Incidentally, I agreed with some of the Bush tax cuts. For instance, the cuts dropped the lowest marginal rate from 15% to 10%. That is for an individual's first $6,000. In fact, I would have dropped it even lower. I probably would drop it to 0%. That extra money can help people engage in important activities.
However, I also think we should raise taxes for some people, for example, those who earn over $250,000 per year. And we should use that revenue on education, health care, Social Security and public works. We also should help rebuild Iraq, a nation we have helped devastate and that badly needs our help. Moreover, there is good reason to believe that funding these initiatives will significantly increase the number of options that poorer people have available to them. We also should be mindful of the National Debt. It is getting relatively close to $ 7 trillion dollars. Here are today’s Treasury Department figures: http://www.publicdebt.treas.gov/opd/opdpenny.htm
We eventually should pay the people back who have bought treasury bonds. Although I am not a deficit hawk (I'm a poverty hawk), it is one more variable that we should be aware of.
I'm concerned that there is going to be a lot of discussion in the U.S. on whether Bush's tax cuts contributed to the higher rate of economic growth. True, we should be mindful of the historical correlations, as understanding them may help us do better in the future. However, we should be more focused on the issue of what we should do now. We can't change the past; we can only change the future. And clearly we should raise taxes for some people. We also should cut taxes for some people. In a nutshell, we should make our tax code more progressive and easier to understand. Given what I know, we should also try to eliminate some of the loopholes in the code.
Re: Re: Re: "Jobless Recovery" a myth
First of all, the frist link you provided also shows that auto sales were revised downward. Secondly, none of these figures are reflective of employment, except productivity, which has increased to keep pace with growth, thus mitigating the need to add new workers to the work force. That is what is called a, wait for it, jobless recovery.
The Laffer Curve! Oh, my god, asf, you are a comedian!
We are not in the "going up" part of a business cycle and we are not in a recovery. This is an artificial boom created by the master of artificial booms, Greenspan. Since Bush came to power, Greenspan has opened up the printing presses and has been adding money to the economy like crazy. But the main effect is not re-igniting the economy, instead it is asset inflation in the speculative markets (stocks, housing). I don't think it will last. I just hope it lasts until the election.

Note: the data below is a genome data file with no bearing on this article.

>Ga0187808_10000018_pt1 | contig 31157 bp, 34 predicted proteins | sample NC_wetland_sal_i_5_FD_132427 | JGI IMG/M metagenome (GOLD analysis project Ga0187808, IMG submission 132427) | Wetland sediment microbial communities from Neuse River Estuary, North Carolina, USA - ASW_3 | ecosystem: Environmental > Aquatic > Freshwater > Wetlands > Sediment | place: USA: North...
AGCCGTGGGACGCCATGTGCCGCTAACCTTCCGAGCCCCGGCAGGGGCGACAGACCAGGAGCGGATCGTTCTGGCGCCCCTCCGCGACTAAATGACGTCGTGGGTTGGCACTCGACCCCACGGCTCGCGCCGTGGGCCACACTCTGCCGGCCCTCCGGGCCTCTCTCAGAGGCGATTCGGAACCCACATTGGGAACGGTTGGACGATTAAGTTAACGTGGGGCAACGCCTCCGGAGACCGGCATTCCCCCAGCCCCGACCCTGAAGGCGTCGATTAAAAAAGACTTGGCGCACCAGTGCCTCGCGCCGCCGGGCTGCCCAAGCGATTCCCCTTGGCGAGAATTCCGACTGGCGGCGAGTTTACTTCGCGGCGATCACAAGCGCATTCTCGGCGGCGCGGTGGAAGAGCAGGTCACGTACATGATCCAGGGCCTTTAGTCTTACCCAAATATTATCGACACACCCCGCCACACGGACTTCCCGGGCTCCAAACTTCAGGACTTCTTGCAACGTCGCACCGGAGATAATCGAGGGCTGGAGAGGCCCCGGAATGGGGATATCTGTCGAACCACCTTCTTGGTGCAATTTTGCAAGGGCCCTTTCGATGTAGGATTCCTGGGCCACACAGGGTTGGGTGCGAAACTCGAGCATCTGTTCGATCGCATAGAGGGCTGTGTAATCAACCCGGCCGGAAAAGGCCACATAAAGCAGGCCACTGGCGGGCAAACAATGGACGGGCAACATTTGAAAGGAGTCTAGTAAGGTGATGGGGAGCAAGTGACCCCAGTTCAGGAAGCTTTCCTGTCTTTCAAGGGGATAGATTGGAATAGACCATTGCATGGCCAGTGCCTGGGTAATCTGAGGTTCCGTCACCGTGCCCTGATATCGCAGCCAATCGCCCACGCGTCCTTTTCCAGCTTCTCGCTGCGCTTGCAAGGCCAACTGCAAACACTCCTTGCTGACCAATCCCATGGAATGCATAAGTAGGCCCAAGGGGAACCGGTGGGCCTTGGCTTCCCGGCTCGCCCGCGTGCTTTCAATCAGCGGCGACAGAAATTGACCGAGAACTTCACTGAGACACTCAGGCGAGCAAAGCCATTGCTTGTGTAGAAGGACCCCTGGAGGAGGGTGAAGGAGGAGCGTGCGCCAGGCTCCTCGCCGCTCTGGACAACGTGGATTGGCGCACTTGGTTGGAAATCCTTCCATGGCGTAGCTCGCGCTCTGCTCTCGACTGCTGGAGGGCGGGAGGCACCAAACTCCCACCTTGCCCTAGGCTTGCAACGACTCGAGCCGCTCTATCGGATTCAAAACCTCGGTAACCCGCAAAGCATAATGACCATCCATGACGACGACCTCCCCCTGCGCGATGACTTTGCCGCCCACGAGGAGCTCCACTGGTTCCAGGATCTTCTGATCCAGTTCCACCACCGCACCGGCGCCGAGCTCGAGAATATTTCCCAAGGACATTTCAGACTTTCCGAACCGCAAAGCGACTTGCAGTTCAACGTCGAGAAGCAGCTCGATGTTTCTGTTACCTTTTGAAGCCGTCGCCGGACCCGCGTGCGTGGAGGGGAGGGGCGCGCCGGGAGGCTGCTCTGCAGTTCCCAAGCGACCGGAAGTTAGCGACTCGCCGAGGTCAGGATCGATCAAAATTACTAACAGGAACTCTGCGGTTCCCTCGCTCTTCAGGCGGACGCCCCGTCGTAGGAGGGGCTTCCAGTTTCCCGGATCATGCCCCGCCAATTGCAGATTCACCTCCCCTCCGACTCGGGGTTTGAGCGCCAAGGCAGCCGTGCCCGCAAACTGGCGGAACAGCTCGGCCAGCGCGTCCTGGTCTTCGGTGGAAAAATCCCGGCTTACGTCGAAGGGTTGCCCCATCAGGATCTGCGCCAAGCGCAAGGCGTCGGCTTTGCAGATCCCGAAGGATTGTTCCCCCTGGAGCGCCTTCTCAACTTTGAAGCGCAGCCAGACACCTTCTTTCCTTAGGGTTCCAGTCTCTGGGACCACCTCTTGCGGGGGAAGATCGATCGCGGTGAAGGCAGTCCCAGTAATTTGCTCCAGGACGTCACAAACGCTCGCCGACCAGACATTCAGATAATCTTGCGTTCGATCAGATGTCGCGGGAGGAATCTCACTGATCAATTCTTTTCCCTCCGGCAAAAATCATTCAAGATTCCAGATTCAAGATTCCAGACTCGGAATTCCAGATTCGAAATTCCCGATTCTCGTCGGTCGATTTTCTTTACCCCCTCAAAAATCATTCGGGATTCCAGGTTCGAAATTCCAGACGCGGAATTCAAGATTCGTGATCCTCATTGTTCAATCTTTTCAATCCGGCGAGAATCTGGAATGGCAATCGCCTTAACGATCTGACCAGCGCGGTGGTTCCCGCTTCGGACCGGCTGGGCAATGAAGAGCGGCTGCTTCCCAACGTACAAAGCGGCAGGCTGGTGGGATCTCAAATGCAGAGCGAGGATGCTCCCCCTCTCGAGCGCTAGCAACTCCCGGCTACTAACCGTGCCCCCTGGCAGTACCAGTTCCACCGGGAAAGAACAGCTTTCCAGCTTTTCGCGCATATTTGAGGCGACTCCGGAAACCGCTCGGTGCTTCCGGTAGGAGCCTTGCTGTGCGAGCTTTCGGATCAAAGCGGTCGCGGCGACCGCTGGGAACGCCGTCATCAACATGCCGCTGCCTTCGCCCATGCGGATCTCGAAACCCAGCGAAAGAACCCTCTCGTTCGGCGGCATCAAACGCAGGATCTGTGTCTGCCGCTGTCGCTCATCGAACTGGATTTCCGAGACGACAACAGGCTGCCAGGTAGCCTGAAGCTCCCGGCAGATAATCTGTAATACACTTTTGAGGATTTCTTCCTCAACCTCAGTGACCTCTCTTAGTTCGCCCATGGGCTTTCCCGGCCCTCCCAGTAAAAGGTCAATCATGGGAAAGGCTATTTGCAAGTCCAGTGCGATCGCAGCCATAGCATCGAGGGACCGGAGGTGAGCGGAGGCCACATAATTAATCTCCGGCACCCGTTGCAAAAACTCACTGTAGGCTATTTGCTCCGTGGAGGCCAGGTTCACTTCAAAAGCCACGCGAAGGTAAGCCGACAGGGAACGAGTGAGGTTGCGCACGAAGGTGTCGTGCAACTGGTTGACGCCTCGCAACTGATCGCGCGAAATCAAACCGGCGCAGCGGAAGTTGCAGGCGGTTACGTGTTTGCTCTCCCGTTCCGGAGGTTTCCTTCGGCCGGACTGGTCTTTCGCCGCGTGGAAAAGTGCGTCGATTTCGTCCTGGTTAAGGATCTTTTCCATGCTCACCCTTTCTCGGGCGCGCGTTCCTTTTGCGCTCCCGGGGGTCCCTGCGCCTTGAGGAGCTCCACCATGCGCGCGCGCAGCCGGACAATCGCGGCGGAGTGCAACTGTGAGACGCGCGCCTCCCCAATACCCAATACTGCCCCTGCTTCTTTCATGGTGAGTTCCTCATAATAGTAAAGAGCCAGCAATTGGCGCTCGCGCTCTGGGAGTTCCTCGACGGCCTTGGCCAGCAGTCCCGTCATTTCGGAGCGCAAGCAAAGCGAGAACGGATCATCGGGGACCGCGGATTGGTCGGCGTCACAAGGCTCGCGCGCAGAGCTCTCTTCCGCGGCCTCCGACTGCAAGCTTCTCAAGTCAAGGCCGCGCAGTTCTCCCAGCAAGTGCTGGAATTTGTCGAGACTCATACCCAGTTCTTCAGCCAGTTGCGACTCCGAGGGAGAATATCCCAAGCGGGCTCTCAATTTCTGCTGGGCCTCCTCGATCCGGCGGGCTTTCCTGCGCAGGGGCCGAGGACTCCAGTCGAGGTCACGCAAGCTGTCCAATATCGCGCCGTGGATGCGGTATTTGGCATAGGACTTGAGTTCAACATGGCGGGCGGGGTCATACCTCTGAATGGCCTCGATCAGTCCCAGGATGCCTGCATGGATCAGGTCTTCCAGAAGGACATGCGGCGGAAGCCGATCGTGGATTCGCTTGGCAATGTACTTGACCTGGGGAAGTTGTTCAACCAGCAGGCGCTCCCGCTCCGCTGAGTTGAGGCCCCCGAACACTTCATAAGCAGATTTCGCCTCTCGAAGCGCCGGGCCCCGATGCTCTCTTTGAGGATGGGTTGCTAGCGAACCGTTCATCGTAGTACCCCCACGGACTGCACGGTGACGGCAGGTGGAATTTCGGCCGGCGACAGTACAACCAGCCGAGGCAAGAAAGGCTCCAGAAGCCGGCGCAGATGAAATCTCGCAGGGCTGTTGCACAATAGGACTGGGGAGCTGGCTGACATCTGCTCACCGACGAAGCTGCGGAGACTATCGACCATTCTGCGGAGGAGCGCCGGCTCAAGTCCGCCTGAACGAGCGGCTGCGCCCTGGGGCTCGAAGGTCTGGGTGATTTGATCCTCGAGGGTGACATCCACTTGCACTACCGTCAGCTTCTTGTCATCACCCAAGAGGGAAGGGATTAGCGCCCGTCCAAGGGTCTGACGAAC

Re: Re: Re: Re: "Jobless Recovery" a myth
Ouch, I hate little mistakes like that.
From your originial post I took it that you meant all preliminary figures were being revised to the negative side, but as I said in my post the payroll numbers for September and August were also revised upwards, although I think September isn't final yet. Of course you could be right and those numbers will be revised down, then I'll look like Jeff Agoos after a World Cup autogolazo.
Yeah, productivity like that makes it easier for firms to not higher workers, but it also keeps a good check on inflation.
Well, I spent fifteen minutes on Yahoo and the BEA site, so I'm not wasting these links, four out of the last six quarters were revised upwards as well:
q2(2003) (revised upward)
q1 (revised downward)
q4 (2002) (revised upward)
q3 (2002) (revised upward)
q2 (2002) (revised upward)
q1 (2002) (revised downward)
EDIT: Fixed a link
Re: Re: Re: Re: Re: "Jobless Recovery" a myth
I'm actually kind of busy so I don't have time to look at all your links, but I have a question - are these quarterly figures or the weekly figures, because it's the weekly figures I was referring to that have been generally revised downward with little fanfare.
Yes, I realize I originally said always and now I'm saying generally. Sue me.